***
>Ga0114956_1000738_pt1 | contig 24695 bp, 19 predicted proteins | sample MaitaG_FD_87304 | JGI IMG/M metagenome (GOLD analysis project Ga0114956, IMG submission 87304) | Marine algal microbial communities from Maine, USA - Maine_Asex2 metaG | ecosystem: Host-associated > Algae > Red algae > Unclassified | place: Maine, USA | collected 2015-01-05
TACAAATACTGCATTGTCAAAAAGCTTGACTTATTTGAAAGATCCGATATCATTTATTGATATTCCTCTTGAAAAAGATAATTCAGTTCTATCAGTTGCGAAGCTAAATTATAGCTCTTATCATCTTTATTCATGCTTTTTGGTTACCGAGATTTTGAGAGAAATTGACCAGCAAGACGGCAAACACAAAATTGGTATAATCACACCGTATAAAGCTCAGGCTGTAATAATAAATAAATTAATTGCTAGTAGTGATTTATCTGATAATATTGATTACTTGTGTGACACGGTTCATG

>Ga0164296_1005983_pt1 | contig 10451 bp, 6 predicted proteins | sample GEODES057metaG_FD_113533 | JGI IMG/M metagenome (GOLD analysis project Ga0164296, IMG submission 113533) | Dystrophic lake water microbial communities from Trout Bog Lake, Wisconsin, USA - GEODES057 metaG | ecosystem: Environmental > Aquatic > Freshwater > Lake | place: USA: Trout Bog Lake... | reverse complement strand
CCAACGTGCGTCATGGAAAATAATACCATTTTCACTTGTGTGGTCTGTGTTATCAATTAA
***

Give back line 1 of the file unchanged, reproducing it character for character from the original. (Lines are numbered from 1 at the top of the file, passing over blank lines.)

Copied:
>Ga0114956_1000738_pt1 | contig 24695 bp, 19 predicted proteins | sample MaitaG_FD_87304 | JGI IMG/M metagenome (GOLD analysis project Ga0114956, IMG submission 87304) | Marine algal microbial communities from Maine, USA - Maine_Asex2 metaG | ecosystem: Host-associated > Algae > Red algae > Unclassified | place: Maine, USA | collected 2015-01-05